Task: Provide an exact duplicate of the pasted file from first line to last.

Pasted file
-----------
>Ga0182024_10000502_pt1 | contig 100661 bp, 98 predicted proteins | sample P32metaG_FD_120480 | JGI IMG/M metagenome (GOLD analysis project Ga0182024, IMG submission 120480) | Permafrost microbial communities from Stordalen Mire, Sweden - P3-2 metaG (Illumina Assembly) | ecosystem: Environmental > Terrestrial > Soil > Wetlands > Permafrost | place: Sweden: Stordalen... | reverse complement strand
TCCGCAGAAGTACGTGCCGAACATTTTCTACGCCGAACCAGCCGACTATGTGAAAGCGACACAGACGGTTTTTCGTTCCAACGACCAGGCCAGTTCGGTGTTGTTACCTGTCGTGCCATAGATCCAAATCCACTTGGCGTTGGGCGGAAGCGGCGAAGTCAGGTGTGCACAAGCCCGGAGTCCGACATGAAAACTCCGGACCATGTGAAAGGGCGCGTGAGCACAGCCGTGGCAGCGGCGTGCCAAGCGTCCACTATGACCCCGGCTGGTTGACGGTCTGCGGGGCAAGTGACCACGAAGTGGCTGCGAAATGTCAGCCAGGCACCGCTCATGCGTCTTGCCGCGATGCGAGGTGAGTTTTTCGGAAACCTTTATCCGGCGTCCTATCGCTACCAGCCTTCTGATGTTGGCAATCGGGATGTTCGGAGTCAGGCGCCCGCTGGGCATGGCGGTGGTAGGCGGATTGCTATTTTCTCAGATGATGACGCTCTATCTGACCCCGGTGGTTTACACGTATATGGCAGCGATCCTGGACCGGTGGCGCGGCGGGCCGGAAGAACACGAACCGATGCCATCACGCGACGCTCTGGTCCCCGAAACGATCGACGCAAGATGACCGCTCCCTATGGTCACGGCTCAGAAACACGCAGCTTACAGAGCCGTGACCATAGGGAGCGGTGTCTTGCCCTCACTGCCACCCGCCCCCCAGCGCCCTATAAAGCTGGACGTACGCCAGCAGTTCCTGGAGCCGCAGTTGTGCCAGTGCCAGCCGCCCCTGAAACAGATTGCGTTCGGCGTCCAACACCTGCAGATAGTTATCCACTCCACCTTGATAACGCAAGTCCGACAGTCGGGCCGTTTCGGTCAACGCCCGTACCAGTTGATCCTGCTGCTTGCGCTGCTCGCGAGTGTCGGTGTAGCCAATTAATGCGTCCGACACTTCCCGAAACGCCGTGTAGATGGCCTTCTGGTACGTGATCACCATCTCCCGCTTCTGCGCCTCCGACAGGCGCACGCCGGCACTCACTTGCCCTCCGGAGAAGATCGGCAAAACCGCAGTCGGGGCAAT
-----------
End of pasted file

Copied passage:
>Ga0182024_10000502_pt1 | contig 100661 bp, 98 predicted proteins | sample P32metaG_FD_120480 | JGI IMG/M metagenome (GOLD analysis project Ga0182024, IMG submission 120480) | Permafrost microbial communities from Stordalen Mire, Sweden - P3-2 metaG (Illumina Assembly) | ecosystem: Environmental > Terrestrial > Soil > Wetlands > Permafrost | place: Sweden: Stordalen... | reverse complement strand
TCCGCAGAAGTACGTGCCGAACATTTTCTACGCCGAACCAGCCGACTATGTGAAAGCGACACAGACGGTTTTTCGTTCCAACGACCAGGCCAGTTCGGTGTTGTTACCTGTCGTGCCATAGATCCAAATCCACTTGGCGTTGGGCGGAAGCGGCGAAGTCAGGTGTGCACAAGCCCGGAGTCCGACATGAAAACTCCGGACCATGTGAAAGGGCGCGTGAGCACAGCCGTGGCAGCGGCGTGCCAAGCGTCCACTATGACCCCGGCTGGTTGACGGTCTGCGGGGCAAGTGACCACGAAGTGGCTGCGAAATGTCAGCCAGGCACCGCTCATGCGTCTTGCCGCGATGCGAGGTGAGTTTTTCGGAAACCTTTATCCGGCGTCCTATCGCTACCAGCCTTCTGATGTTGGCAATCGGGATGTTCGGAGTCAGGCGCCCGCTGGGCATGGCGGTGGTAGGCGGATTGCTATTTTCTCAGATGATGACGCTCTATCTGACCCCGGTGGTTTACACGTATATGGCAGCGATCCTGGACCGGTGGCGCGGCGGGCCGGAAGAACACGAACCGATGCCATCACGCGACGCTCTGGTCCCCGAAACGATCGACGCAAGATGACCGCTCCCTATGGTCACGGCTCAGAAACACGCAGCTTACAGAGCCGTGACCATAGGGAGCGGTGTCTTGCCCTCACTGCCACCCGCCCCCCAGCGCCCTATAAAGCTGGACGTACGCCAGCAGTTCCTGGAGCCGCAGTTGTGCCAGTGCCAGCCGCCCCTGAAACAGATTGCGTTCGGCGTCCAACACCTGCAGATAGTTATCCACTCCACCTTGATAACGCAAGTCCGACAGTCGGGCCGTTTCGGTCAACGCCCGTACCAGTTGATCCTGCTGCTTGCGCTGCTCGCGAGTGTCGGTGTAGCCAATTAATGCGTCCGACACTTCCCGAAACGCCGTGTAGATGGCCTTCTGGTACGTGATCACCATCTCCCGCTTCTGCGCCTCCGACAGGCGCACGCCGGCACTCACTTGCCCTCCGGAGAAGATCGGCAAAACCGCAGTCGGGGCAAT